FRUITS OF OUR LABOR --- “High” on Produce! 6/20/2010 If I had one of those fancy cameras, I could show you a picture of “our” garden. Actually it is my adult granddaughter’s garden on my property.
It has a big sign on it that indicates it is an organic garden which means it is subject to be eaten by snails and such -- unless we are extremely vigilant.
My granddaughter is the resourceful sort. So when the young weds moved into a town house, she became very interested in this now-a-days necessary move toward healthier living and decided among other pursuits that an organic garden would be a nice addition to their life-style, the only draw back being no land.
I have a rather large lot, the only drawback is that most of it is planted and much of it now shaded by huge trees, but there is this one section where in ancient times, a swing set and box used to inhabit, and if a few bushes were torn out – maybe just maybe things might grow. Fresh vegetables and more visits from a granddaughter, both big pluses.
So out she comes with her tools, redwood lumber and screws and what seems to me – zips up these gorgeous huge boxes that she has designed – a worthy investment in our future crop.
Later on in the week, special dirt is delivered on my front driveway to fill these same huge boxes. I say “special” because I guess an organic garden has to have “special” dirt. If it sounds a bit like I am bragging about my granddaughter – well, I am. I am always amazed at her resourcefulness but this last happening just added to my list.
I lived in a time when we didn’t have to worry over our food sources as much as the young people do today, and going back to my grandmother and grandfather, who were raised in rural settings, there was even less concern. Pesticides and their ilk were almost an unknown. Populations were smaller. In other words, mankind hadn’t done as much to wreck the planet and the food and water supply.
So my granddaughter’s concern about how animals are treated and fed, what vegetables to eat, what water to drink, seems to me more than warranted, and a vegetable garden a definite positive.
Before we moved into this house 45 years ago, we had several gardens in previous abodes. When my French grandfather would visit, he’d admire my gardens, that is with one caveat – that something in them would produce a product. Forget the beauty of a magnolia tree or a lovely rose, but a lemon or orange that produced lemons or oranges. These latter were to be prized and cherished.
So in this yard we still have an orange and a lemon, an ancient apple and at one time a plum, and also at one time our own vegetable garden, an area now shaded by trees.
My Bill even tried growing asparagus until our dog, a hundred pound Samoyed, harvested the crop. When I was young, during the Second World War, everyone who was anyone had what we called Victory gardens, a contribution to the war effort.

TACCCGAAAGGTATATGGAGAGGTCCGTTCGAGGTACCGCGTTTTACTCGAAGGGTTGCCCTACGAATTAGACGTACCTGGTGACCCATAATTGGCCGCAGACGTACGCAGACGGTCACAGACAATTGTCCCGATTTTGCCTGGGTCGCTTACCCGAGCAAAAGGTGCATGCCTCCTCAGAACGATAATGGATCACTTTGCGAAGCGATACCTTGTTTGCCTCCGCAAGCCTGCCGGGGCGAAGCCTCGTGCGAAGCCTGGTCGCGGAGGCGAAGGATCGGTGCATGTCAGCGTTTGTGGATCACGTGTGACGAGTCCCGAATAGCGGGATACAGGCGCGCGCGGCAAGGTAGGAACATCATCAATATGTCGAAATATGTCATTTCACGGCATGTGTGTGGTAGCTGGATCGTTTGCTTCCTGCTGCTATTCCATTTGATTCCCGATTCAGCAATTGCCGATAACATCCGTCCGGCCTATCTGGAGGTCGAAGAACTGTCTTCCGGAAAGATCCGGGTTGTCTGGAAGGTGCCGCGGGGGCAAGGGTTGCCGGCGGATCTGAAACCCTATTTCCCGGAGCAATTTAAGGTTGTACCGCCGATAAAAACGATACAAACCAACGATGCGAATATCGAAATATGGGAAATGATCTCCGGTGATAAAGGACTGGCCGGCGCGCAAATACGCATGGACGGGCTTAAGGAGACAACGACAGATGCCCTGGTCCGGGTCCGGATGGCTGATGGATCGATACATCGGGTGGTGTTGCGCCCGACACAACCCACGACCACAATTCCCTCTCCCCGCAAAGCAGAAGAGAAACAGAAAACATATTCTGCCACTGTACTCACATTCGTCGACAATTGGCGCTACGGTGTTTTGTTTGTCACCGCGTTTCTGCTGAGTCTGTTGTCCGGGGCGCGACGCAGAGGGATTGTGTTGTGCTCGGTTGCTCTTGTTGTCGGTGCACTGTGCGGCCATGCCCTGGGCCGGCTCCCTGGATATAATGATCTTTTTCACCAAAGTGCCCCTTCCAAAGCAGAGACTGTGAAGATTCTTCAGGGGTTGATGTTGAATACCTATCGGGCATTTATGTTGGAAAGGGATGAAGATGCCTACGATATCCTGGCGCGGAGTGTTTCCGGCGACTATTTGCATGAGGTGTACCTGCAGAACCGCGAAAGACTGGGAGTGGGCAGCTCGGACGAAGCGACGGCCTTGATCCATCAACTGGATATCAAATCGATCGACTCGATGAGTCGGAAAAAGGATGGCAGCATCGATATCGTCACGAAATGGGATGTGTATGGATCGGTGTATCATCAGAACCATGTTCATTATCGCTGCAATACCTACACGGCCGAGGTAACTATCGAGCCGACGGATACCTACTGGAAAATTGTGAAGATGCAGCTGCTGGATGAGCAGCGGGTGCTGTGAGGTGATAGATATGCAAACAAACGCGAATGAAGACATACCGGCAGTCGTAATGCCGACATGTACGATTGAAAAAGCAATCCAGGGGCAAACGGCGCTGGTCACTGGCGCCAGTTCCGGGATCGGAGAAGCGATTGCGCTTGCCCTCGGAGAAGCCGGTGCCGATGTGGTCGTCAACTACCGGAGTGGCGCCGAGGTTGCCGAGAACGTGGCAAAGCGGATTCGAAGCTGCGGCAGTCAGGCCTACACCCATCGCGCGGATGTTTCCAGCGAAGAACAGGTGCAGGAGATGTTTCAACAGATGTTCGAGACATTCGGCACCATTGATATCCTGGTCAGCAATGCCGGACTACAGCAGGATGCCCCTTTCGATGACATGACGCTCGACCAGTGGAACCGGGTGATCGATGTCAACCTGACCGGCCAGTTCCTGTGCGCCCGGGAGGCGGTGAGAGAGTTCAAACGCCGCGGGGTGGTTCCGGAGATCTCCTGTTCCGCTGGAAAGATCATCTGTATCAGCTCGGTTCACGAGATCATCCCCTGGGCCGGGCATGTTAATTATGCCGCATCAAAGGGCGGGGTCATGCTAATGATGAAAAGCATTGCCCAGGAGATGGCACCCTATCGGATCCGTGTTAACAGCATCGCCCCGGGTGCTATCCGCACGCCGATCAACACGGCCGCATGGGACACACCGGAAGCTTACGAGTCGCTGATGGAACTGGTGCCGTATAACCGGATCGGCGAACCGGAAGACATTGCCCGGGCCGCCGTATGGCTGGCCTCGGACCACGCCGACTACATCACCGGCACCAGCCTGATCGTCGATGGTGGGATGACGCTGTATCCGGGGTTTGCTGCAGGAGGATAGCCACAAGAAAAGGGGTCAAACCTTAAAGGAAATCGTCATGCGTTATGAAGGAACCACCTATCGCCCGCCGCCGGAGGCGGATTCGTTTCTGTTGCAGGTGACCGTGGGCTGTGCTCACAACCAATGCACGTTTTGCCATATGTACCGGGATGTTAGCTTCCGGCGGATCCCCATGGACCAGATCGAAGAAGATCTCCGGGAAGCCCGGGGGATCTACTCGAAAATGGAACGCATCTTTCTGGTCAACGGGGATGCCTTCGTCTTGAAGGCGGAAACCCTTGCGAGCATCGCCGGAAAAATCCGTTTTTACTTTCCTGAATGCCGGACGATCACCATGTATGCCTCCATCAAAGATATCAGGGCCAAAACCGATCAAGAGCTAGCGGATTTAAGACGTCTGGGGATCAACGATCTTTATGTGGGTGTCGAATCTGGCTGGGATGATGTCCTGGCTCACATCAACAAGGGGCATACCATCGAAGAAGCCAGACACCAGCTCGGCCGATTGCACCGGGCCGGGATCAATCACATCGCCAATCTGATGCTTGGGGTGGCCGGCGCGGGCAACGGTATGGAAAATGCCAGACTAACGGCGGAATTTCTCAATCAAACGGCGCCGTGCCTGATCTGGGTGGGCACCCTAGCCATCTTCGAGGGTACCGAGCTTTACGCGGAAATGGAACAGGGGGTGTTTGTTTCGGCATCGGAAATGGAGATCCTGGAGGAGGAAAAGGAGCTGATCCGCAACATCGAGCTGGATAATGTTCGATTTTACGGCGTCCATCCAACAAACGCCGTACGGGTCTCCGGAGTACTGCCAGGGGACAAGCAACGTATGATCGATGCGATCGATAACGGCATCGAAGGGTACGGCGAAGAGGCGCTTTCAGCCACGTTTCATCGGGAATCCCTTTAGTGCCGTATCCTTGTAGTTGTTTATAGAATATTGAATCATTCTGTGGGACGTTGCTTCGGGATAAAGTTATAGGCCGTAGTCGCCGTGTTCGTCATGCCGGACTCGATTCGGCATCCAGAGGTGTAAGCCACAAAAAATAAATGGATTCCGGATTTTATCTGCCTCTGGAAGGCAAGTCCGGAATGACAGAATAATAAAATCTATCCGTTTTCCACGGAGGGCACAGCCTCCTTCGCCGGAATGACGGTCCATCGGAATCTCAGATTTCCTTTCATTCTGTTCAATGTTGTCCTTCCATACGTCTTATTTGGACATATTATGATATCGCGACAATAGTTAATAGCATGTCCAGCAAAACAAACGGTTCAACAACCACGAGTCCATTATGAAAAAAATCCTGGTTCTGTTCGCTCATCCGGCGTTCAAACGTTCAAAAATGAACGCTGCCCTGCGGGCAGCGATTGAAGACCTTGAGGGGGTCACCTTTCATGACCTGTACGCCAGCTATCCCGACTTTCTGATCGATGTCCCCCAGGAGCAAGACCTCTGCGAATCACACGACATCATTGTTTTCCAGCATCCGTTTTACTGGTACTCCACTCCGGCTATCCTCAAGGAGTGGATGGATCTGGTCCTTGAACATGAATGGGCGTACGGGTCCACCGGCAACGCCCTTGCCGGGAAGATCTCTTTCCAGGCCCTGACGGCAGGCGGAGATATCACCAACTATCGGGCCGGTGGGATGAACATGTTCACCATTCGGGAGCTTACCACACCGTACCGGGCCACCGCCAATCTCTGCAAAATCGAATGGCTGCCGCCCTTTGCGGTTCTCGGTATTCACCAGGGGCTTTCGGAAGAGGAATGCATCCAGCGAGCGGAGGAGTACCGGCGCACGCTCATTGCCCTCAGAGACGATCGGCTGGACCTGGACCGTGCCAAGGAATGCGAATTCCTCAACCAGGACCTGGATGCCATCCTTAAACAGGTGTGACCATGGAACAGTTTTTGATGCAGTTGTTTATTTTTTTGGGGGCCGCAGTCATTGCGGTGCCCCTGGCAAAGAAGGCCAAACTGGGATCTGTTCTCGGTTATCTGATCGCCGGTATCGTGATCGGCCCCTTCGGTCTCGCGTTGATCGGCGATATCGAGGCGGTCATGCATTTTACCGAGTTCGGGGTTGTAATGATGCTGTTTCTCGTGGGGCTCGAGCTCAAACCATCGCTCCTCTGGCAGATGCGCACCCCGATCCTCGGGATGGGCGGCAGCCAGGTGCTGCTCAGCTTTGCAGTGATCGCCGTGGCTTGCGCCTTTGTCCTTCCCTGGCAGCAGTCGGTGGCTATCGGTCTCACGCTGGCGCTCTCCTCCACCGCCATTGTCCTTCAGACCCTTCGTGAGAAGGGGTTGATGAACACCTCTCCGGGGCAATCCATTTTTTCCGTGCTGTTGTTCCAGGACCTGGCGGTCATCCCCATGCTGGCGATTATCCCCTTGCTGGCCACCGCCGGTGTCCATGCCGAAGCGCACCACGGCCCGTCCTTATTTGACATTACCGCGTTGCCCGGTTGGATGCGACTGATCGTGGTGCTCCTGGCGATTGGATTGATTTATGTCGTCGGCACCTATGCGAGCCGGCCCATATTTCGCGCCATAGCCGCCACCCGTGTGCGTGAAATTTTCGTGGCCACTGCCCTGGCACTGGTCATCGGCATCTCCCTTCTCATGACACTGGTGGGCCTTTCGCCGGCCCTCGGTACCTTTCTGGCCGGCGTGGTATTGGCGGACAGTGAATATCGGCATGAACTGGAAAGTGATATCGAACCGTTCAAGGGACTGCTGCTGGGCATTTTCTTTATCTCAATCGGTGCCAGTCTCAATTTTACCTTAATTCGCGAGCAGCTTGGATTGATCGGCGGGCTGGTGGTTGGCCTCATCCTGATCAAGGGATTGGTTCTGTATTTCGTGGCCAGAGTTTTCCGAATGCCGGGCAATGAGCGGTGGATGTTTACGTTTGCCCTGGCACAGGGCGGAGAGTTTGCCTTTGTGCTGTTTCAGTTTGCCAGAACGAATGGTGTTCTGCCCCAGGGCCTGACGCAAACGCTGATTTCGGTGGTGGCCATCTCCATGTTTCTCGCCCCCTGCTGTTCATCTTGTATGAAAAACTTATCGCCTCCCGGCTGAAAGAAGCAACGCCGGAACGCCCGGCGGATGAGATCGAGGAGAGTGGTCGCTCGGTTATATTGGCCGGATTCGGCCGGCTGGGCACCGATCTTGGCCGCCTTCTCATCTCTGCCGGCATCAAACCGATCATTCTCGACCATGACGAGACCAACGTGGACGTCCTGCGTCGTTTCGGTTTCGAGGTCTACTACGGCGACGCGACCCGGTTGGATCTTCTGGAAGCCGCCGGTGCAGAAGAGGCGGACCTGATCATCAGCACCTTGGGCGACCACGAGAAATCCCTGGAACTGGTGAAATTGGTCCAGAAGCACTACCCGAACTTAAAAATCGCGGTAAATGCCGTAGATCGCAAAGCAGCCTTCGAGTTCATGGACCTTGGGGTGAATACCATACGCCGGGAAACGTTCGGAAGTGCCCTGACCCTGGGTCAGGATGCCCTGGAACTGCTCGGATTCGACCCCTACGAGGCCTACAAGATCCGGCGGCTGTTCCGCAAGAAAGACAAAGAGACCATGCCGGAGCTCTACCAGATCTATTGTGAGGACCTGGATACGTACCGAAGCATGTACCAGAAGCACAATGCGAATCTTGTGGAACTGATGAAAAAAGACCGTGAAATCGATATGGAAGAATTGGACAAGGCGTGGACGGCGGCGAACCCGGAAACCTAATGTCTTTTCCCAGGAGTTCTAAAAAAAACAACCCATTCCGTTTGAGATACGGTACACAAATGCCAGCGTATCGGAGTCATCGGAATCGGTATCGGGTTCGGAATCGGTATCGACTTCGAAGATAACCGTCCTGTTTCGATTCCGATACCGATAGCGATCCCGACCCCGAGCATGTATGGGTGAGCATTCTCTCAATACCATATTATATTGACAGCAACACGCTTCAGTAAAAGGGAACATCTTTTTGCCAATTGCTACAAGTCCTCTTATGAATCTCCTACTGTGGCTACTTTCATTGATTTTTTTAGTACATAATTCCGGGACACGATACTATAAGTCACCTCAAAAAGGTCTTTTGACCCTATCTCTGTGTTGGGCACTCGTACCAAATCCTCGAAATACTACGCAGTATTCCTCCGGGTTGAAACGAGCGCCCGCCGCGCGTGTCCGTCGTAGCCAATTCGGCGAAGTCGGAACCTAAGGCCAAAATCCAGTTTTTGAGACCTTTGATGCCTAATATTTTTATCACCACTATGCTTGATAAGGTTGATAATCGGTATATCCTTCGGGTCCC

So I am no stranger to a vegetable garden; it has just been a long time.
She planted tomatoes, carrots, peas, beans, squash, eggplant, lettuce, and radishes, green onions (mostly from seed )and some herbs, in another little area, all of which puts me in mind of the old ditty:–
“Oats, (peas/and), beans, and barley grow... Do you or I or anyone know... How oats and beans and barley grow."
We left the signs on the herbs because we are always getting them confused with one another until we pick and smell them. Herbs from your garden, just sitting on the kitchen counter, fill the air with a wonderful perfume.
Well, our first crop was radishes. Don’t laugh. Radishes are the most successful of crops. I maintain that everyone who plants a garden, even if they dislike radishes should plant them, because they are an almost, in garden growing terms, an instant crop.
Ours were delicious, not too spicy. I find that growing it yourself adds flavor to any vegetable.
Of course – there are those that might tell you, it is because the product is fresher that it tastes so good – true, but it is the psychological “high” I am talking about.
Lettuce is another plus product. Ours came up so fast, in spite of a dreadful cold spring --, sweet, green and red lettuce. Never have my salads tasted so good. And the snails liked the lettuce too, until she put copper tape around the edges of the planters which actually seems to have deterred the beasts much to my astonishment.
We are a bit skeptical about our tomatoes, more plant so far than blossoms, but they are mighty very green plants to behold. As farmers do, we ponder—too little sun, too much water?
This week she came by to discover – PEAS. You would have thought we had found gold or oil on my property. Instead we are shouting at full volume, PEAS, PEAS, as if we had never seen a pea before.
So much joy in being ridiculous! I am “high” on discovery again at this ancient age, -- a benefit of the garden that I didn’t anticipate. ####